Fonterra Co-operative Group shareholders used their annual meeting in Palmerston North to raise concerns over the reduced 2015 milk payout, the dairy giant's forecasting and the way the milk price is set.

The forecast milk price it pays farmers was slashed in September from $6 per kilogram of milk solids to $5.30/kgMS plus an additional dividend payment of between 25c to 35c per kg of milk solids. It comes on the back of a record $8.50 total payout last season.

Shareholders yesterday expressed concern this season's payout could go below the $5 mark given the continuing volatility in world markets.

Dairy prices through the GlobalDairyTrade auction have stabilised recently but chief executive Theo Spierings said they were still only stable. The volatility made forecasting difficult, particularly when the first indication had to be made in May the year before the actual payout was made, he said.


Chairman John Wilson said the forecast would be updated in December but in the meantime he urged farmers to be cautious about their spending during the current season because he couldn't see any upside for a while yet. Wilson pointed to a recent Rabobank report that predicted there would be no upward movement in international dairy prices until the second half of 2015.

He said the current global dairy prices did not support the cost of production and it would "take a while for those prices to come back".

"I think that is going to be our world for at least the next decade," he said.

Although milk volumes were already up 3 per cent in the year to date compared with volumes last year, Wilson said he expected that farmer budget cuts and reduced feed on farm would see that volume growth decline over the summer.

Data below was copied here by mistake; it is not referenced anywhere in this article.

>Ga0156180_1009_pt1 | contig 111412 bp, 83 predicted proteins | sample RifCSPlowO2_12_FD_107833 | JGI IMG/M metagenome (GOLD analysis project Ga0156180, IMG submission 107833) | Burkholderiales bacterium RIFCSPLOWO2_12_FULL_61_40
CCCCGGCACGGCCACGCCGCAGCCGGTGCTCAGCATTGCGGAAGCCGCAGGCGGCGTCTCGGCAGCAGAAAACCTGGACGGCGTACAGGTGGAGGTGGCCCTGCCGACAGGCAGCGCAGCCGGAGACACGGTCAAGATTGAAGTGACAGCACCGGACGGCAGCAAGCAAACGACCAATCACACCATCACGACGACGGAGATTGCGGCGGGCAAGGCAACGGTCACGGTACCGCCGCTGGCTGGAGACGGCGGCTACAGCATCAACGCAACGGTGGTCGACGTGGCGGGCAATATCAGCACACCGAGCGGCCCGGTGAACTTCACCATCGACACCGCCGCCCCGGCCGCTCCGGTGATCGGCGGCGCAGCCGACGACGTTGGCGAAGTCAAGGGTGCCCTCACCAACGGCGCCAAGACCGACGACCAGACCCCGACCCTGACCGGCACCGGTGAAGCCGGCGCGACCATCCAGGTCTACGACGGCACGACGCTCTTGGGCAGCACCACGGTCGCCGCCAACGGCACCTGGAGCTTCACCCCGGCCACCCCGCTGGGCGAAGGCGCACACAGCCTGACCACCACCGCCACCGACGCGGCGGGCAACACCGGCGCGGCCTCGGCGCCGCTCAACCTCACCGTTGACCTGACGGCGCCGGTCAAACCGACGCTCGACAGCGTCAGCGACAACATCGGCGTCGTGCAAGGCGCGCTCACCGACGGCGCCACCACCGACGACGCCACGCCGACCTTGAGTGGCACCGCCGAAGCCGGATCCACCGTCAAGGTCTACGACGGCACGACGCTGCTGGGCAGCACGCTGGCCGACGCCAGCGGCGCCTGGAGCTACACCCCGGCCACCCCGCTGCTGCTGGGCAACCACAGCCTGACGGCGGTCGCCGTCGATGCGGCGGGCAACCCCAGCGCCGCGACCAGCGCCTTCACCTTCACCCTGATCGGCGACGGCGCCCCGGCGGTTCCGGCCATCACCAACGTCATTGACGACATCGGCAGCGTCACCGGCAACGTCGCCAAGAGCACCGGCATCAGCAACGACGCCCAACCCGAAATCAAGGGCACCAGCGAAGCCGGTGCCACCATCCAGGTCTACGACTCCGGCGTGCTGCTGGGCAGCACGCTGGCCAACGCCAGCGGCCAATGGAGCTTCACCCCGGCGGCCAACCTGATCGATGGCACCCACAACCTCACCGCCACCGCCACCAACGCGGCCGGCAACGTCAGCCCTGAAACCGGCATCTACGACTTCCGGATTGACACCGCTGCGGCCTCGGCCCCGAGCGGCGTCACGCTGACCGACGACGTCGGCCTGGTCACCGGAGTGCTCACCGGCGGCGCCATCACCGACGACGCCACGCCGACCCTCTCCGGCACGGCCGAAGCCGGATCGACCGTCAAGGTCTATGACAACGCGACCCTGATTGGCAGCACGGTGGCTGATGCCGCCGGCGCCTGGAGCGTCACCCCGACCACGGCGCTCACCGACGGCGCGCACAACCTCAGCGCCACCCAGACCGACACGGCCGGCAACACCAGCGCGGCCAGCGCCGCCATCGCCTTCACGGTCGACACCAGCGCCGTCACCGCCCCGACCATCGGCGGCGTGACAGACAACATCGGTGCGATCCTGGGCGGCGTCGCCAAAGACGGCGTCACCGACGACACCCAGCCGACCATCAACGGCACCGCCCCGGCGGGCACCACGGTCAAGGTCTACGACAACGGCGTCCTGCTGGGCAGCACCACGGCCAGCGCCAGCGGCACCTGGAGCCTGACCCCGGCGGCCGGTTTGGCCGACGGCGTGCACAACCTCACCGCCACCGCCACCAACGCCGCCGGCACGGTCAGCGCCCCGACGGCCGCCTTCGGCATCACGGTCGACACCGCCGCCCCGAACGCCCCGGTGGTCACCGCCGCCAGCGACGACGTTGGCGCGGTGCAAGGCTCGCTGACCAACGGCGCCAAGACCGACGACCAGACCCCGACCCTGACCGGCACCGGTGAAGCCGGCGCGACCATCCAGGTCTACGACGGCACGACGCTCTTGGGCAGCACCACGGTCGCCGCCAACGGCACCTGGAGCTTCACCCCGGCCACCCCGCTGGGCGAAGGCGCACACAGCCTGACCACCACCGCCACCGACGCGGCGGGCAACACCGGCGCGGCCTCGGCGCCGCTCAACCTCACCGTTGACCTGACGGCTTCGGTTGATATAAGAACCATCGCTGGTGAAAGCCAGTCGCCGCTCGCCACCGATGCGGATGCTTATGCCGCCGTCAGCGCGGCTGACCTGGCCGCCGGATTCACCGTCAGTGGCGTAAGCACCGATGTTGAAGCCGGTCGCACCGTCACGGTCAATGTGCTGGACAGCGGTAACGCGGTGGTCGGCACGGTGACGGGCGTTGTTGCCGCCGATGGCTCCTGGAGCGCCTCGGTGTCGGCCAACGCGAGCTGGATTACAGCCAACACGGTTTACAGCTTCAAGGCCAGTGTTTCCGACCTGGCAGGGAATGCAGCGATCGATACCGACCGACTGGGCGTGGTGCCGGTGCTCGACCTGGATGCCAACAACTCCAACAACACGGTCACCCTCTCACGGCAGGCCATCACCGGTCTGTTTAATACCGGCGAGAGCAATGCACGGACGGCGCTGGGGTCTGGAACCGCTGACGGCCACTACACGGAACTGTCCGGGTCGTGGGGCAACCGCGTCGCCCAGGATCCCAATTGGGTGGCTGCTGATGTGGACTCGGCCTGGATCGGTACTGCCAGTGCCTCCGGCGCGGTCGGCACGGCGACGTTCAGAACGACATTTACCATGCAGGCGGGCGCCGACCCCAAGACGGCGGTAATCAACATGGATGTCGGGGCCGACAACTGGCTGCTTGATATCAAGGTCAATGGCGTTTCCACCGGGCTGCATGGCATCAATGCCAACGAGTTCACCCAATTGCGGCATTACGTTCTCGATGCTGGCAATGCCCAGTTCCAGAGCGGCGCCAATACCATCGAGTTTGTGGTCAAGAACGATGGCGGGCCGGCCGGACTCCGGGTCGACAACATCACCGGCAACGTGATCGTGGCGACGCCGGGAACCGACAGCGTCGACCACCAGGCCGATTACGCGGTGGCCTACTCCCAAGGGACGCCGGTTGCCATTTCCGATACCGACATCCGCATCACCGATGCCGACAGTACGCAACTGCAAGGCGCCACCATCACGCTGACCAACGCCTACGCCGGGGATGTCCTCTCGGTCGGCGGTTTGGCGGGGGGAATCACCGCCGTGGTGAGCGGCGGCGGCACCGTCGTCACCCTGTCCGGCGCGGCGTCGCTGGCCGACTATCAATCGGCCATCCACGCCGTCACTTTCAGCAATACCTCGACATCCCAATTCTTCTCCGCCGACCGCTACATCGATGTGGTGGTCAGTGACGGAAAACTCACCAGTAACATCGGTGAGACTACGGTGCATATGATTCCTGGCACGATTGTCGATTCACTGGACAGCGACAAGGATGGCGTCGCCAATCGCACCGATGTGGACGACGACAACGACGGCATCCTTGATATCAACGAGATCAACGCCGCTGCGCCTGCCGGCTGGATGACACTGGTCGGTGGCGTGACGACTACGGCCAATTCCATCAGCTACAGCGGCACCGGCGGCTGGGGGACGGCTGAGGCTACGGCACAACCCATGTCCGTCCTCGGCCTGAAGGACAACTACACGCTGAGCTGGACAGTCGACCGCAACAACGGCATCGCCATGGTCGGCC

Fonterra rejected suggestions that there needed to be changes made in the milk-pricing mechanism, with Wilson saying he had confidence the manual had served farmer shareholders well over the past five years.

That same confidence was echoed by Fonterra's Shareholder Council chairman Ian Brown, who said it was "robust and transparent".

But Brown said return on capital was the lowest for five years.

Shareholder Murray Brown put a resolution that all Fonterra investment spending and New Zealand development projects be put on hold until the farmer receives a minimum of $7 per kg of milk solids. He said last season's 10c dividend, which amounted to $160 million, was a poor return on $4.7 billion of investment.


Wilson told the meeting Fonterra was a cyclical business with significant price volatility and it was important to follow its strategy and continue to invest for the future.

"The world, where obviously we have strong competitors, won't stop and let us catch up," he said. "We have a demand for high-value products we can't meet and if we stop investing, competitors will fill that space."

Spierings spoke of sticking to the strategy of building a globally relevant co-operative. The aim was to boost revenue to $35 billion by 2025, processing 30 billion litres of milk provided from six milk pools globally.

The strategy included investing in New Zealand production to make it more efficient while giving priority to driving five key consumer brands in eight key markets here and overseas.

The overall point of the strategy, he said, was to maximise returns for its farmer shareholders.

Shareholders Council chairman Brown said Fonterra's share of the total milk produced was sitting at 86.8 per cent against a target 88.2 per cent.

That was important for farmer members because it was crucial to maintain a critical mass in order to compete in the global marketplace, he said.